By Steve Barnes
LITTLE ROCK, Ark. (Reuters) – The Arkansas Supreme Court allowed the state on Thursday to use a drug it had planned to use as part of a cocktail of multiple lethal injections this month but had been blocked by a lower court from using after a seller said the prison system used deception in acquiring the chemical.
The ruling came about three hours before Arkansas planned to execute convicted murderers Stacey Johnson and Ledell Lee.
It was not clear whether the state could proceed with either execution after multiple petitions for stays were filed at the U.S. Supreme Court, which has not issued a ruling on the matters.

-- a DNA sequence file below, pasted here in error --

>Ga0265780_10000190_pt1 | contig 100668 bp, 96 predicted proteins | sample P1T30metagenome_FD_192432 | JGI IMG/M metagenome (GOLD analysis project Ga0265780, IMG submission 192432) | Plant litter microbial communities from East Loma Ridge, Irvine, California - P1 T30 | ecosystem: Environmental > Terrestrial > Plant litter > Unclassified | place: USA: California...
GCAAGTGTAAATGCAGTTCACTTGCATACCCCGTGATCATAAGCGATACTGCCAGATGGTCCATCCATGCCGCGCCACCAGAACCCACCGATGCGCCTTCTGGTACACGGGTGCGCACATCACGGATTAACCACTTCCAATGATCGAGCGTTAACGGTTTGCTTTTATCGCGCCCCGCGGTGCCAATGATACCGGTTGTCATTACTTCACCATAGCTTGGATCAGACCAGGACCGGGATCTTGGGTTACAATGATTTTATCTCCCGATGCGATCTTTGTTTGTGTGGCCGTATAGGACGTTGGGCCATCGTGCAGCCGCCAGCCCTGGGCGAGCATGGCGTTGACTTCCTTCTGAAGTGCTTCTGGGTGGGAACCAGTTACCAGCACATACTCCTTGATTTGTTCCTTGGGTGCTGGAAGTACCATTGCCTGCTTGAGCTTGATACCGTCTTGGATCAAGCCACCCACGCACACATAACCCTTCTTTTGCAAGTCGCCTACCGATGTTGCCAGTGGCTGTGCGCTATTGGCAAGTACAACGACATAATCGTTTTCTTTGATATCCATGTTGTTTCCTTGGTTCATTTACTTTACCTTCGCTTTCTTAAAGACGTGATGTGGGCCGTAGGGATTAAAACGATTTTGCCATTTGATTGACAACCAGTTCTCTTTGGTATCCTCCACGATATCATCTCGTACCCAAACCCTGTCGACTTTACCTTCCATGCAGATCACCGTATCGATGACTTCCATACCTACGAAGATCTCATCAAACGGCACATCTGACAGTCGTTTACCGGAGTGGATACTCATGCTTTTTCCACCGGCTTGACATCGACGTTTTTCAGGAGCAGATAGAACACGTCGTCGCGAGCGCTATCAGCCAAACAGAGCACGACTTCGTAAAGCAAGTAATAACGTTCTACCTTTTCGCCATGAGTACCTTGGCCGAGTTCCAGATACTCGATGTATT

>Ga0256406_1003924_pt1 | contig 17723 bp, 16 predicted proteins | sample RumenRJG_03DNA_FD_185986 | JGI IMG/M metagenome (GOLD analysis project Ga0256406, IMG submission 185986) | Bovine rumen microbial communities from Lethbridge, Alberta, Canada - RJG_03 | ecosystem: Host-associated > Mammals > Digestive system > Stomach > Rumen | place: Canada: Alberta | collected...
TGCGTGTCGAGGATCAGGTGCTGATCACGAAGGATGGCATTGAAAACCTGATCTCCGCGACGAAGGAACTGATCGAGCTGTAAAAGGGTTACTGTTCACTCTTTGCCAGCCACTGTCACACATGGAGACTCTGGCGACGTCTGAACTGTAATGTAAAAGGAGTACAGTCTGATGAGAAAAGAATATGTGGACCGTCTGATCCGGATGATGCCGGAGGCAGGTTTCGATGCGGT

Arkansas was planning to execute Johnson and Lee from 7 p.m at its Cummins Unit in Grady, which houses the state’s death chamber.
The Arkansas Supreme Court on Wednesday issued a halt to Johnson’s execution after he requested DNA testing he said could prove his innocence.
Legal experts said it was unlikely that the state could proceed with his execution.
On Thursday, the same court denied a request from Lee to halt his execution.
(Reporting by Steve Barnes in Little Rock, Arkansas, and Jon Herskovitz in Austin, Texas; Writing by Jon Herskovitz and Steve Gorman; Editing by Jonathan Oatis and Sandra Maler)